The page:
February 02, 2022
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The best way you can support someone with IBD is to just be there for them, without feeling the need to fix their situation.
When I was diagnosed with ulcerative colitis 13 years ago, I had no idea how to explain it to anyone. Ulcerative colitis is a form of inflammatory bowel disease (IBD). I was bombarded with tons of questions about this new diagnosis, and I quickly realized that certain comments were comforting and others were… not.
As the years passed and the flares continued, I found myself constantly having to answer the same unhelpful questions from people. I’ve even joked about creating a guide to IBD and sharing it with everyone I know.
There are many curious people who mean well and truly want to support those of us living with IBD, and they may not know the right things to say. Most people with IBD want your support as much as you want to give it.
So, without further ado, here’s what not to say to those of us with IBD — and what to say instead.
Irritable bowel syndrome (IBS) and general stomach issues are not the same as the inflammatory bowel diseases, like Crohn’s disease and ulcerative colitis.
Briefly stated, IBD is an inflammatory condition, while IBS is a non-inflammatory functional disorder.
Some symptoms can be similar, like bloating, gas, cramping, and diarrhea. However, there are many differences. For example, those living with IBD may face symptoms that can affect any part of the gastrointestinal tract.
“I’m sorry you’re dealing with this. Thank you for sharing your experience with me.”
In this response, you’re sharing your empathy instead of comparing it to an unrelated health condition.
Most of the time, this comment is probably intended to be a compliment. I have received this from several very kind people, so I know this to be true.
However, it minimizes the person’s experience and assumes that the person is only sick if they physically appear sick.
“How are you? You always look great, and I can’t tell how you are really feeling.”
This response avoids any assumptions about their health based on their appearance, and it provides space for them to share openly about how they’re actually feeling.
Hearing this comment always makes me a little sad, even though I respond with a smile and a “thank you.”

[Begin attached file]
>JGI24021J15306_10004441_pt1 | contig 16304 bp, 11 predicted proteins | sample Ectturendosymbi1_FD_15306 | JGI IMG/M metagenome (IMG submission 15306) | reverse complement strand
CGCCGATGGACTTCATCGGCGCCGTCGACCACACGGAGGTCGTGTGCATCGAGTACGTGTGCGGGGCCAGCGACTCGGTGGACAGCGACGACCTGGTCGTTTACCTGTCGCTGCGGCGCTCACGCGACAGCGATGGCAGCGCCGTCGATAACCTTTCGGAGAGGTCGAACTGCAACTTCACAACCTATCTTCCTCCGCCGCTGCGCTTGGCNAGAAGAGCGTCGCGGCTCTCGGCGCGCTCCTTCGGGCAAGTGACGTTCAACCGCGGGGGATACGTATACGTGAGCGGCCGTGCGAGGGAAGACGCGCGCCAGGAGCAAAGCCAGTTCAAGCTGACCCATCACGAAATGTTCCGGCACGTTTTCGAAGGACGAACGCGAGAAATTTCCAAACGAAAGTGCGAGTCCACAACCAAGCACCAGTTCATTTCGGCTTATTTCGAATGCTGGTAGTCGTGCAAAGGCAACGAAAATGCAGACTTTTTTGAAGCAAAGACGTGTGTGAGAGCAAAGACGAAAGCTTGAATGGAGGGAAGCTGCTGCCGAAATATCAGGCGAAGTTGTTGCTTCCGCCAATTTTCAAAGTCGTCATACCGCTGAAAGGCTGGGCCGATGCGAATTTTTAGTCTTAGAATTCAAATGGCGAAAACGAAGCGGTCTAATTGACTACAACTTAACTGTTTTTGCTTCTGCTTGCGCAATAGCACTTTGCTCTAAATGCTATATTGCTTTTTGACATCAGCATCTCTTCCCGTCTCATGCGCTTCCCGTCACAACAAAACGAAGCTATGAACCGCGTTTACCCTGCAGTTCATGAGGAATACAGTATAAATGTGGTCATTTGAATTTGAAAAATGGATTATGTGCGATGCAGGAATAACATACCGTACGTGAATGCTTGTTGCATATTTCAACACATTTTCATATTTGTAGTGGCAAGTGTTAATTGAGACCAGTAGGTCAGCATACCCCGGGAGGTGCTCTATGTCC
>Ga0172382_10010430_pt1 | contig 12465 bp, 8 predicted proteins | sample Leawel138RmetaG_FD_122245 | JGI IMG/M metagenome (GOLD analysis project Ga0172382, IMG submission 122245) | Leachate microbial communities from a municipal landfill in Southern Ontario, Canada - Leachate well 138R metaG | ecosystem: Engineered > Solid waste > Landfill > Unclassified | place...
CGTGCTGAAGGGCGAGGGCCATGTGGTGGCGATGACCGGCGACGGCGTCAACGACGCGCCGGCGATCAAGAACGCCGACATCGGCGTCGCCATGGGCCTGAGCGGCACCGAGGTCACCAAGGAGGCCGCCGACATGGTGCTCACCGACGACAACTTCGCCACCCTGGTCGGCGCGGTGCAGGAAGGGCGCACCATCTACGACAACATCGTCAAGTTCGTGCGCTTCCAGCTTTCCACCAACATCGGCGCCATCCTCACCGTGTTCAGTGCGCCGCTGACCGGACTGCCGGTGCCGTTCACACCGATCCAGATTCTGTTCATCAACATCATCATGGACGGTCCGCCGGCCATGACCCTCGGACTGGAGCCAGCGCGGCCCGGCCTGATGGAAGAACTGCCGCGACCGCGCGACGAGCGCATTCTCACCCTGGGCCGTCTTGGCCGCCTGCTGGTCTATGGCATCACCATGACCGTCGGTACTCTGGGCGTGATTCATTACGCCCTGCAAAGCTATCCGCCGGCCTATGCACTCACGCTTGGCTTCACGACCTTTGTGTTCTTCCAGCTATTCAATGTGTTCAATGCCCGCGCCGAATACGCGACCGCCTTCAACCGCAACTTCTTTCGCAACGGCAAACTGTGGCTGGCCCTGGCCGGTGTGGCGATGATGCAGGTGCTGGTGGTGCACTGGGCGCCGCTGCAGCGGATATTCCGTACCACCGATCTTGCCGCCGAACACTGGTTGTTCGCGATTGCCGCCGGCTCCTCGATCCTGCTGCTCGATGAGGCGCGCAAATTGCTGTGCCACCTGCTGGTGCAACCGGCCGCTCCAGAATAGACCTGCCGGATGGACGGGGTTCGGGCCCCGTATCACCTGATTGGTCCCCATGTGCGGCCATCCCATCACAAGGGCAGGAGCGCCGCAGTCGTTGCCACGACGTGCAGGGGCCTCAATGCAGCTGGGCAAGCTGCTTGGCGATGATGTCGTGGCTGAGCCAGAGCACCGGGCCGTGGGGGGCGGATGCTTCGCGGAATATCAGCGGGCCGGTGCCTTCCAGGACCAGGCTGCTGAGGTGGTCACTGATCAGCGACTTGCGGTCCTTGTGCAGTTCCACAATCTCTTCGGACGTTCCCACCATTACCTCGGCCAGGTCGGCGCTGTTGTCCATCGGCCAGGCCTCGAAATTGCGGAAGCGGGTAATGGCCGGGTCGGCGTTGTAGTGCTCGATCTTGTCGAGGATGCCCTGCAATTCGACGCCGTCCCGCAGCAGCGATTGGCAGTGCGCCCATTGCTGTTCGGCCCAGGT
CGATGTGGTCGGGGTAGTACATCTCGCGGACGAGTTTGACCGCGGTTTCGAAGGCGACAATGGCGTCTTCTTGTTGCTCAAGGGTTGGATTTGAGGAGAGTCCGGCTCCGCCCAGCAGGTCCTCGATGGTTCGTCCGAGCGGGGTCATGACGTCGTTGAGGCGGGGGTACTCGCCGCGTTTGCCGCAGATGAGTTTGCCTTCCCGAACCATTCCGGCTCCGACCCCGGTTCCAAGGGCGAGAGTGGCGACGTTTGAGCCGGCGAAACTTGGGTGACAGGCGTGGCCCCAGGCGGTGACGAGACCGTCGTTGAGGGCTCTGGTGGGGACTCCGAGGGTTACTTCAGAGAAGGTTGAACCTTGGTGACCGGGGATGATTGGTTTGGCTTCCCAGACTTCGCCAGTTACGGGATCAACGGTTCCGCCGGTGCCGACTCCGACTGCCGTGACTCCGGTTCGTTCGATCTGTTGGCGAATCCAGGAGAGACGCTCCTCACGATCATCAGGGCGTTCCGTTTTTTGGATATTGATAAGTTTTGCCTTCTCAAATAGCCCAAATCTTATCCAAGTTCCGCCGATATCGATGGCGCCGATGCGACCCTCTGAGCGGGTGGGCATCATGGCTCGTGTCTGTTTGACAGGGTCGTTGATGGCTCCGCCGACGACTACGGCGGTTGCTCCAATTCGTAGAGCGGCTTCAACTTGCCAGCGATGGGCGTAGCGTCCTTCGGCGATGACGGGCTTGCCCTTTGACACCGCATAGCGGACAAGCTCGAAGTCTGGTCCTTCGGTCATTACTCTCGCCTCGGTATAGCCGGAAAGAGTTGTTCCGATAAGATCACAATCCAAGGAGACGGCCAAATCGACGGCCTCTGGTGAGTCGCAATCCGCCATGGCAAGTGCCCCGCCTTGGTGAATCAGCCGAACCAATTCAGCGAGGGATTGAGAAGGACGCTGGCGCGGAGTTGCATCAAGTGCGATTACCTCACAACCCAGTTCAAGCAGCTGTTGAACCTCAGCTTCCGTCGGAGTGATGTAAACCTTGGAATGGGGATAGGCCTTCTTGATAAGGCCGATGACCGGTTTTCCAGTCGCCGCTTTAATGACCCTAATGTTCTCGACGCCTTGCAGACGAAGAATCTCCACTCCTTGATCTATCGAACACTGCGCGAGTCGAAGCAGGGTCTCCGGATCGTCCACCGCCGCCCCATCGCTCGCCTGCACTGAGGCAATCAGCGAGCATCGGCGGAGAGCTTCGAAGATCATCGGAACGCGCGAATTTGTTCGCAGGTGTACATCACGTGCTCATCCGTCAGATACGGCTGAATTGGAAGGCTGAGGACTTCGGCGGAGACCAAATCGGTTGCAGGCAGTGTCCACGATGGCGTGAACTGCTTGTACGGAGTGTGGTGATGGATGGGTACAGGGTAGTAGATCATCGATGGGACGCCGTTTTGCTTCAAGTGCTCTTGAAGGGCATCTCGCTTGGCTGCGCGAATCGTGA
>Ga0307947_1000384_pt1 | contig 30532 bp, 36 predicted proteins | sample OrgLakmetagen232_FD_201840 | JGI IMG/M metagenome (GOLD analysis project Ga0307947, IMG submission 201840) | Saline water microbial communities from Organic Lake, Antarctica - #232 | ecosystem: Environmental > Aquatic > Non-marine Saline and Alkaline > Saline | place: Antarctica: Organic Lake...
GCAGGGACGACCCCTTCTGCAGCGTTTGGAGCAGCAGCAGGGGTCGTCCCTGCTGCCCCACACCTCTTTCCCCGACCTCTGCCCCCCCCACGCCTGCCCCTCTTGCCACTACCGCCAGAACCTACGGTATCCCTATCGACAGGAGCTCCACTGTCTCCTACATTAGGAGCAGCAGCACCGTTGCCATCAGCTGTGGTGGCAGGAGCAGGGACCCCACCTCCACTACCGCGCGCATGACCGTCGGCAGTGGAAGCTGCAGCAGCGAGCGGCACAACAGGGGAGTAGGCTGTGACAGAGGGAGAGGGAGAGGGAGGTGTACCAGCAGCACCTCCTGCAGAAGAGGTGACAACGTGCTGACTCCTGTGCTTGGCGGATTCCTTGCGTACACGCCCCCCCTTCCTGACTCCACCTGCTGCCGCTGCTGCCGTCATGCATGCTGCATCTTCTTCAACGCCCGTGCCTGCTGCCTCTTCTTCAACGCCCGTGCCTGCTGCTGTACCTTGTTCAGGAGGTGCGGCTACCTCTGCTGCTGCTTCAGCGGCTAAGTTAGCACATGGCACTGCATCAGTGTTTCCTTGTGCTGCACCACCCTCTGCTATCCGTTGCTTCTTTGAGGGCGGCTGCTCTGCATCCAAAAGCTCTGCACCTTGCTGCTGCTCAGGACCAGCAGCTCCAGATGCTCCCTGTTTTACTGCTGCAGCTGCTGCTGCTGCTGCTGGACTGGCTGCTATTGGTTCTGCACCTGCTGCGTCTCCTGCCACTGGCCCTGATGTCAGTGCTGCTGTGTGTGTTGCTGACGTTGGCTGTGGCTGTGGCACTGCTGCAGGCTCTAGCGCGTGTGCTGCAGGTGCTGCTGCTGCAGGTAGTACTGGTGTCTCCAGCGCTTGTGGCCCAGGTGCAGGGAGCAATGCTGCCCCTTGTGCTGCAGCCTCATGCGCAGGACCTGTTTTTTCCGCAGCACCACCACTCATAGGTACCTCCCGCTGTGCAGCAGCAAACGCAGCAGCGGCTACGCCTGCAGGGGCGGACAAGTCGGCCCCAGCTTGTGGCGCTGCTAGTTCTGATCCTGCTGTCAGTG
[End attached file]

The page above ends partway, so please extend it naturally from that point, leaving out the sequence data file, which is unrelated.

IBD is a chronic illness, which means that it doesn’t just go away. People with IBD can live with ongoing symptoms at varying degrees.
Even though this comment comes from a kind place, it can be a harsh reminder that they may never “feel better” in the sense that you’re referring to.
“I know this is a hard time for you. Please let me know if there’s anything I can do to support you.”
This response acknowledges what they’re facing and provides a genuine offer of support.
Yes, I am still sick. Having a chronic illness means just that — it’s persistent and lifelong. I will have periods when I feel great, and I always love celebrating those seasons of life, but I will still have a chronic condition.
Being met with shock when I tell people I’m still sick is neither encouraging nor helpful. It can make the chronically ill person feel obligated to explain why they’re still sick.
As someone who lives with a debilitating disease, I know how long I’ve been sick and don’t need to be reminded.
“I’m so sorry this flare is lasting so long. I know how hard you’re fighting for your health.”
This acknowledges how hard the person is fighting and that it’s a long battle — without the shock factor.
Your loved one with IBD has probably tried it all. If they’ve had IBD for more than a year, they have likely researched like it’s their full-time job, spoken at length with their doctor, and experimented with all kinds of supplements.
I know this is meant to be helpful, and it’s easy to have the urge to fix a problem. Unfortunately, IBD is complex and can’t be fixed with meditation, yoga, or the latest supplement on the market.
When someone shares their story of IBD with you, they’re looking for support and a listening ear. There’s no need to try to fix the problem. Just be a good listener, and you’ll be a fantastic support for them.
“It sounds like you’re really fighting this flare with everything you’ve got. Keep fighting!”
This response shows that you recognize how much effort it takes to fight IBD, without trying to fix it for them.
Spoiler alert: No one knows the exact cause of IBD. The medical community believes it’s a combination of genetics, environment, and lifestyle. However, it’s nearly impossible to pinpoint an exact reason or cause that incites IBD in the body.
So, while this comment is likely stemming from genuine curiosity, it puts too much pressure on the person with IBD to come up with an explanation. For someone with IBD, pinpointing a cause can be a tireless and fruitless task.
“I’m so sorry this is happening to you. How long have you been experiencing this?”
This comment shares genuine concern and a question that’s not painful or confusing for the person to answer.
The best way you can support and encourage someone with IBD is to just be there for them, without feeling the need to fix their situation or understand why they’re sick. It’s important to be mindful of the questions you ask and the comments you make about IBD, even if your intentions are good.
Be a listening ear, a shoulder to cry on, and a witness to their journey with IBD. They will be incredibly thankful for your presence in their life.
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